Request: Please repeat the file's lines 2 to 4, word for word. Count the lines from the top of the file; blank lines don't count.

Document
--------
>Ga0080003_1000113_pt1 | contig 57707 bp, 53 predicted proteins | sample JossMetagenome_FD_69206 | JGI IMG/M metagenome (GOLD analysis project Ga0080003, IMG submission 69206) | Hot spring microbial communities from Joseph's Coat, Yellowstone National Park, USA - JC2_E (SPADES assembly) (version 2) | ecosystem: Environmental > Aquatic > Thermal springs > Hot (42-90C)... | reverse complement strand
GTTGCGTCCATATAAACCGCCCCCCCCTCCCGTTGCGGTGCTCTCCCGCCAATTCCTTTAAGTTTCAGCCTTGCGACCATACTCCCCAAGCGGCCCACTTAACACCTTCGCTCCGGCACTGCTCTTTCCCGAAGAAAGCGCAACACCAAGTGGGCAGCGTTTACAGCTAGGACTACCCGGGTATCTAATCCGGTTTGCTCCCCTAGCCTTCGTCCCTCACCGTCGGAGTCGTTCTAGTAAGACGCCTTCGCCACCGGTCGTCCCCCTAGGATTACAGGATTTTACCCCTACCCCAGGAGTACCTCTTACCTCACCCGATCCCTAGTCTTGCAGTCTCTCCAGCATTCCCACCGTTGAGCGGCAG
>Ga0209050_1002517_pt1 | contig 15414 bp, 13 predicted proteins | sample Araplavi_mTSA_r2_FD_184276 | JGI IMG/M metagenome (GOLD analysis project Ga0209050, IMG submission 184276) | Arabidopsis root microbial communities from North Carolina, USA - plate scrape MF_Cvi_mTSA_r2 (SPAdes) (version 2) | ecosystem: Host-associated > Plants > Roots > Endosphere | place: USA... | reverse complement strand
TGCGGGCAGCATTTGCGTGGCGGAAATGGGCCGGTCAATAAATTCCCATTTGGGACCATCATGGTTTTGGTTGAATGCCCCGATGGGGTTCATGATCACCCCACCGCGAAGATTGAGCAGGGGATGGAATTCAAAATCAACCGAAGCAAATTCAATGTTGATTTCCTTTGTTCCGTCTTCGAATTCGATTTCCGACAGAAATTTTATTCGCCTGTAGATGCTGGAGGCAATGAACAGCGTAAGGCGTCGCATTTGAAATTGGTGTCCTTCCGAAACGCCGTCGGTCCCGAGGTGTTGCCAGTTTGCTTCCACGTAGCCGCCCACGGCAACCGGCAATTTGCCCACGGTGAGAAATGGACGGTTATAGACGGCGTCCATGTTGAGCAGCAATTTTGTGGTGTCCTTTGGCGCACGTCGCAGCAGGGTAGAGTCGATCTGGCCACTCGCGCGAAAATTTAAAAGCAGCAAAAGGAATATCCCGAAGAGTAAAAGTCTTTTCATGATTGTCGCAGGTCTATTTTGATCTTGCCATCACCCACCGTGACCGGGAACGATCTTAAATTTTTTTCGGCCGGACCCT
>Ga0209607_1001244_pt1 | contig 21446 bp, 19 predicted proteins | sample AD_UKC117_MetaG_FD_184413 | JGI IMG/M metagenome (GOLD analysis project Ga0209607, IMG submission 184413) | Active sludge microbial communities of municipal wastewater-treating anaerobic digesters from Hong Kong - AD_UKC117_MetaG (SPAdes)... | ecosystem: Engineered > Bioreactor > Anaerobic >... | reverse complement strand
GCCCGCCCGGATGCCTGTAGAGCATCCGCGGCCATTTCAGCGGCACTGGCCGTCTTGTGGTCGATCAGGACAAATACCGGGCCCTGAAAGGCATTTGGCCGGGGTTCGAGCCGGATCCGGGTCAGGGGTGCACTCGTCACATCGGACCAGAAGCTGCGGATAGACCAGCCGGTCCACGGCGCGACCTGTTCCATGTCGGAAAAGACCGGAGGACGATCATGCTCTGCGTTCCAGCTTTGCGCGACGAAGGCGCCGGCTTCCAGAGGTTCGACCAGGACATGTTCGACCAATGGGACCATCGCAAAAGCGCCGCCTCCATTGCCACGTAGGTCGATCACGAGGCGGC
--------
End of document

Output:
GTTGCGTCCATATAAACCGCCCCCCCCTCCCGTTGCGGTGCTCTCCCGCCAATTCCTTTAAGTTTCAGCCTTGCGACCATACTCCCCAAGCGGCCCACTTAACACCTTCGCTCCGGCACTGCTCTTTCCCGAAGAAAGCGCAACACCAAGTGGGCAGCGTTTACAGCTAGGACTACCCGGGTATCTAATCCGGTTTGCTCCCCTAGCCTTCGTCCCTCACCGTCGGAGTCGTTCTAGTAAGACGCCTTCGCCACCGGTCGTCCCCCTAGGATTACAGGATTTTACCCCTACCCCAGGAGTACCTCTTACCTCACCCGATCCCTAGTCTTGCAGTCTCTCCAGCATTCCCACCGTTGAGCGGCAG
>Ga0209050_1002517_pt1 | contig 15414 bp, 13 predicted proteins | sample Araplavi_mTSA_r2_FD_184276 | JGI IMG/M metagenome (GOLD analysis project Ga0209050, IMG submission 184276) | Arabidopsis root microbial communities from North Carolina, USA - plate scrape MF_Cvi_mTSA_r2 (SPAdes) (version 2) | ecosystem: Host-associated > Plants > Roots > Endosphere | place: USA... | reverse complement strand
TGCGGGCAGCATTTGCGTGGCGGAAATGGGCCGGTCAATAAATTCCCATTTGGGACCATCATGGTTTTGGTTGAATGCCCCGATGGGGTTCATGATCACCCCACCGCGAAGATTGAGCAGGGGATGGAATTCAAAATCAACCGAAGCAAATTCAATGTTGATTTCCTTTGTTCCGTCTTCGAATTCGATTTCCGACAGAAATTTTATTCGCCTGTAGATGCTGGAGGCAATGAACAGCGTAAGGCGTCGCATTTGAAATTGGTGTCCTTCCGAAACGCCGTCGGTCCCGAGGTGTTGCCAGTTTGCTTCCACGTAGCCGCCCACGGCAACCGGCAATTTGCCCACGGTGAGAAATGGACGGTTATAGACGGCGTCCATGTTGAGCAGCAATTTTGTGGTGTCCTTTGGCGCACGTCGCAGCAGGGTAGAGTCGATCTGGCCACTCGCGCGAAAATTTAAAAGCAGCAAAAGGAATATCCCGAAGAGTAAAAGTCTTTTCATGATTGTCGCAGGTCTATTTTGATCTTGCCATCACCCACCGTGACCGGGAACGATCTTAAATTTTTTTCGGCCGGACCCT